26 students ultimately enrolled, learning from energy experts, including Dartmouth faculty and alumni as well as leaders from across the energy and climate spectrum. The program offered a mix of traditional lectures and hands-on activities, from a design thinking workshop, to an onsite energy efficiency audit, to a UN climate negotiation-style simulation. 

Career Possibilities and New Networks


three students at a table in a classroom
Frank He '24, Saharay Perez '23, and Sade Francis '23 collaborate during Engineering Professor Klaus Keller's "Systems Thinking in a Climate-Changed World" TuckLAB: Energy session.

TuckLAB: Energy consisted of eight sessions taking place over six weekends in September and October. "Spending one or two weekend days a week during term to participate in a co-curricular activity isn't a small lift for Dartmouth students who already have a demanding course load," noted Angus McReynolds, Irving Institute Undergraduate Education and Internship Coordinator, who helped run the weekly TuckLAB: Energy sessions. "But we were thrilled to hear that, overall, the students felt like they got a lot out of the program and that the significant time investment was worth it."

Post-program survey feedback from the students highlighted a number of areas that participants found particularly useful, such as illuminating potential career pathways:

"As I'm looking towards a career in this space, TuckLAB: Energy allowed me to pinpoint exactly what interests me in the massive, complicated challenge that is the clean energy transition—while also giving me the industry connections to pursue it," shared one participant. 

An engineering student who enrolled in order to "learn more about the energy industry outside of the technology perspective" expressed, "I have a better understanding of the energy industry landscape. . .  and a better understanding of how I want to contribute to it. .  ."

For some, the program helped them connect with peers who shared their interest in clean energy and start to build professional networks: "I think the social element was important and that the intra-peer conversations have the potential to be super meaningful later down the line," observed one student.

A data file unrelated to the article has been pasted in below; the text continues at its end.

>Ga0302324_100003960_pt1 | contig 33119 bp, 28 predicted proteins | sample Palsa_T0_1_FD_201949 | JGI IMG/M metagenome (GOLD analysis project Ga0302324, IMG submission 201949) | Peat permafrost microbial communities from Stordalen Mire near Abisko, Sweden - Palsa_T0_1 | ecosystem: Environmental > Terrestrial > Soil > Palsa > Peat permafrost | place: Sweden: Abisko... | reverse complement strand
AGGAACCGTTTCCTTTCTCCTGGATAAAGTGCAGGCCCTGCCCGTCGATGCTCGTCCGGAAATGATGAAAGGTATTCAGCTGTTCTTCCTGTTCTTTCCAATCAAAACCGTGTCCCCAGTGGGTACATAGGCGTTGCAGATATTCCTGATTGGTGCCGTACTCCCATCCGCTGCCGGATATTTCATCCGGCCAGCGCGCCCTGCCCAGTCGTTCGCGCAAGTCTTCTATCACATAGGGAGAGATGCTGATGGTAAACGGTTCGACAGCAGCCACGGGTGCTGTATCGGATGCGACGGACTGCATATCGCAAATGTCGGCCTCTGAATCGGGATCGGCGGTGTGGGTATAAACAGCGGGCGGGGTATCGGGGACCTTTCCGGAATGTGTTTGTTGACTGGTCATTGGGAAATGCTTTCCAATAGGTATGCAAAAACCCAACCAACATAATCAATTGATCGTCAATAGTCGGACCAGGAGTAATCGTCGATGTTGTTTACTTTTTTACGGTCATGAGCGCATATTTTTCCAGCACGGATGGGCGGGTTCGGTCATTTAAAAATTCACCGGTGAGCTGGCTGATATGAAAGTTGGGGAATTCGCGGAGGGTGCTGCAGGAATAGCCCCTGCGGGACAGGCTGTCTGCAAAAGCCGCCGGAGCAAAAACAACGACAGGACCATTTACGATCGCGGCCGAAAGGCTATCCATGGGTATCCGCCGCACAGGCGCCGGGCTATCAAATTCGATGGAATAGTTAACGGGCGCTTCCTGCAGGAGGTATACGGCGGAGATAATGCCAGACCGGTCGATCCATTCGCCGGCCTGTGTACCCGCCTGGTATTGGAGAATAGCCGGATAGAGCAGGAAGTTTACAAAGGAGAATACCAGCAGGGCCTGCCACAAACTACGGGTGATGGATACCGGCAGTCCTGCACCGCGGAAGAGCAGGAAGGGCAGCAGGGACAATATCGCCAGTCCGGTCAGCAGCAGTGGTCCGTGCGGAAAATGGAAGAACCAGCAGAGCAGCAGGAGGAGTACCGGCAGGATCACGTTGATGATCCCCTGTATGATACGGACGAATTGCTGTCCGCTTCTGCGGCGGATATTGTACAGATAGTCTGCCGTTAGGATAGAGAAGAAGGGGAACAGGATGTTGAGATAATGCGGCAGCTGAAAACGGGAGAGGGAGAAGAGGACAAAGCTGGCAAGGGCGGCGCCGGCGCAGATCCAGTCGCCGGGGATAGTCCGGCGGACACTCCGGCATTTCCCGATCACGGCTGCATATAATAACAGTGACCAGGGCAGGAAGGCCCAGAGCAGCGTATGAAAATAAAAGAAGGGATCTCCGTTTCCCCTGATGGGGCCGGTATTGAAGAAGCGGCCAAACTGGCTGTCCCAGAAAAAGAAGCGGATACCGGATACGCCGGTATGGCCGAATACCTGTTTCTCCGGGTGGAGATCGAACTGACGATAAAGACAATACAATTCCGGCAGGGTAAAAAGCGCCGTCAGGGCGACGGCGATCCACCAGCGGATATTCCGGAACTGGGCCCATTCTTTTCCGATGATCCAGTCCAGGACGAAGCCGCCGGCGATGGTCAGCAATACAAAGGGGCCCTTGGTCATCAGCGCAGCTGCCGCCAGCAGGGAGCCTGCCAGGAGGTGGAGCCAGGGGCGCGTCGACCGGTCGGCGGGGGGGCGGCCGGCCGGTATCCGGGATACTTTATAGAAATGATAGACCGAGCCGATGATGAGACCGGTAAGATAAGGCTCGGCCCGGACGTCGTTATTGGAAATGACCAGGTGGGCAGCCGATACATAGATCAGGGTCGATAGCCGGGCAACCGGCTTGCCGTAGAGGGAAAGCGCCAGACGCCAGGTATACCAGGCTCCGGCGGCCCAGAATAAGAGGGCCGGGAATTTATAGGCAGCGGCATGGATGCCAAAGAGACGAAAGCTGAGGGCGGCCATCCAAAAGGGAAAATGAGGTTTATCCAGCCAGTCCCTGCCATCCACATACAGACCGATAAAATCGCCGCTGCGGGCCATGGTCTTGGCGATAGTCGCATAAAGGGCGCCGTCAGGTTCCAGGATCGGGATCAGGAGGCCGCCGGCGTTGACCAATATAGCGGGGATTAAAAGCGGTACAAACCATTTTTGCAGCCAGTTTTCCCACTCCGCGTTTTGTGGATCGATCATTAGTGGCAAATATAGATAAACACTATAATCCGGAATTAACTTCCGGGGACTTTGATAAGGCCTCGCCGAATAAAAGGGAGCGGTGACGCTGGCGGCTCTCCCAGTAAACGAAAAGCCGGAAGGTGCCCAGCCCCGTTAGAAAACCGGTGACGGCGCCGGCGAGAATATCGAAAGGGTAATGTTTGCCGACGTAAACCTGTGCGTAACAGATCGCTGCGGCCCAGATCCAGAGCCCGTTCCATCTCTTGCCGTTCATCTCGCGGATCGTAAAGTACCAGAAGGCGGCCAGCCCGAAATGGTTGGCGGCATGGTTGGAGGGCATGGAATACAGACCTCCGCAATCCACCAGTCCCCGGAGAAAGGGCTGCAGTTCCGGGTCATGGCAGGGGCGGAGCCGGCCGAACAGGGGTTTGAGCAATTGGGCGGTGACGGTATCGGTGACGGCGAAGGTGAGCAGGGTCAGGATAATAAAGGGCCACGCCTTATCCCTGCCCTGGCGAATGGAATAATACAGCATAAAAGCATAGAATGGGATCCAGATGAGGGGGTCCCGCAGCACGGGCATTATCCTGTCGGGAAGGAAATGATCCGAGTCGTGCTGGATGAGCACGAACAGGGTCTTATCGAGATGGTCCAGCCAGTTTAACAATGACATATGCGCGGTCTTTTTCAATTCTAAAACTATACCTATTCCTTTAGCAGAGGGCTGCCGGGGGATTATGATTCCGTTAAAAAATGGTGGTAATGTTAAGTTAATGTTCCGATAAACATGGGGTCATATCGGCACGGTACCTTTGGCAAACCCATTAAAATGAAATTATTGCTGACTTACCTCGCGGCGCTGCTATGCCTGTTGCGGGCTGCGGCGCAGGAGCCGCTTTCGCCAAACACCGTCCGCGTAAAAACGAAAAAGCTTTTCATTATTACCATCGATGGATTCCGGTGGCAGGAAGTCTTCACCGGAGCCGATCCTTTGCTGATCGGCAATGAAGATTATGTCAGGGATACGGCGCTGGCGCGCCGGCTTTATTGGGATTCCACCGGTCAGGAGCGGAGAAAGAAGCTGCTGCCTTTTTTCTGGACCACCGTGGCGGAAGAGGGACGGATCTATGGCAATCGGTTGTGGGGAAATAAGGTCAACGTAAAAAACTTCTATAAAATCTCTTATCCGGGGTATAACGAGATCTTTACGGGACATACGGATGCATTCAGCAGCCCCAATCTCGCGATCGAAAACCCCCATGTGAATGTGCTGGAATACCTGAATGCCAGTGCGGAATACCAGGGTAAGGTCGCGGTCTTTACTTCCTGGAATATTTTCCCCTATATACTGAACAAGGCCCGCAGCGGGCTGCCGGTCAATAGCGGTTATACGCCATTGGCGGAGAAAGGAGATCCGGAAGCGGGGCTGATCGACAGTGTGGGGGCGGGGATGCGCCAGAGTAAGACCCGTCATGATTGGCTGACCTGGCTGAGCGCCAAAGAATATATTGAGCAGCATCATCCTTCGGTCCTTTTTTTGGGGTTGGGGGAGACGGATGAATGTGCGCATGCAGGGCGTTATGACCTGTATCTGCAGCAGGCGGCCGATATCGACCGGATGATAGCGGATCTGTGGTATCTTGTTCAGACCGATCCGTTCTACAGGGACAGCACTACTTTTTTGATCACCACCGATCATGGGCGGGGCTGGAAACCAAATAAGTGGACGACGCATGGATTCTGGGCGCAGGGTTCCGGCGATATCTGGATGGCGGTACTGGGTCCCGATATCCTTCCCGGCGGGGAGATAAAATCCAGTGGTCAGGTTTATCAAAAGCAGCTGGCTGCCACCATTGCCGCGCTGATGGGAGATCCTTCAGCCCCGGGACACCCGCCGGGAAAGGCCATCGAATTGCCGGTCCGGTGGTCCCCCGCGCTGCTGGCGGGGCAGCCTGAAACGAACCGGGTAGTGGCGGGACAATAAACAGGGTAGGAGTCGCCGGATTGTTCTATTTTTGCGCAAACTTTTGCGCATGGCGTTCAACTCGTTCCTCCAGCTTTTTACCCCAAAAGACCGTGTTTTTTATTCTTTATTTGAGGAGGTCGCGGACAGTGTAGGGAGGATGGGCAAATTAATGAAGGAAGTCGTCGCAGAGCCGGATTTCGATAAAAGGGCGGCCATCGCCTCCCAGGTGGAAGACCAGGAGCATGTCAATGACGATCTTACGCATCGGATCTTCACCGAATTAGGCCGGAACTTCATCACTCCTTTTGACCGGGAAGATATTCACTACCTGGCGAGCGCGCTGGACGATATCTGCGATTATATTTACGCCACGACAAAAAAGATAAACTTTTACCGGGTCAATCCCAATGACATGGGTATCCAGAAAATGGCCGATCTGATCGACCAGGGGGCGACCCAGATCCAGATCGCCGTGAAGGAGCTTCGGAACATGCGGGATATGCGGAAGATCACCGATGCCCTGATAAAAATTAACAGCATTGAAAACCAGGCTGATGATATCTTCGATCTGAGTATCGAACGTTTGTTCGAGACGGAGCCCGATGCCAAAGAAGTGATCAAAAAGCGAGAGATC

Other participants found that TuckLAB: Energy helped them see a place for themselves in the energy transition. "The energy transition may be challenging, but it is definitely doable and there are so many people committed to it that it can't help but inspire you," wrote one student. 

A Sense of Purpose and Hope


Two students sitting at a table with light on them
Evelyn Hatem '24 and Carter Roberts '24 and some of the beautiful afternoon light pouring in through the Institute Project Lab's large, highly efficient, triple-glazed windows.

While the energy transition is indeed a monumental challenge that requires innovative programs like TuckLAB: Energy to help train the next generation of leaders, as one student put it, "We shouldn't lose hope and give into the doom and gloom because so many bright, compassionate, intelligent people are putting their entire lives into this issue!"  

This sense of can-do optimism is in many ways the most essential part of the effort. "Climate change isn't an abstraction," noted April Salas. "It's happening now. Our students are keenly aware of this fact, and it's thrilling to see how, instead of giving into hopelessness or fatalism, they are stepping up to gain the skills and knowledge that help them better understand the energy and society systems of today, while focusing on tackling the challenges of tomorrow."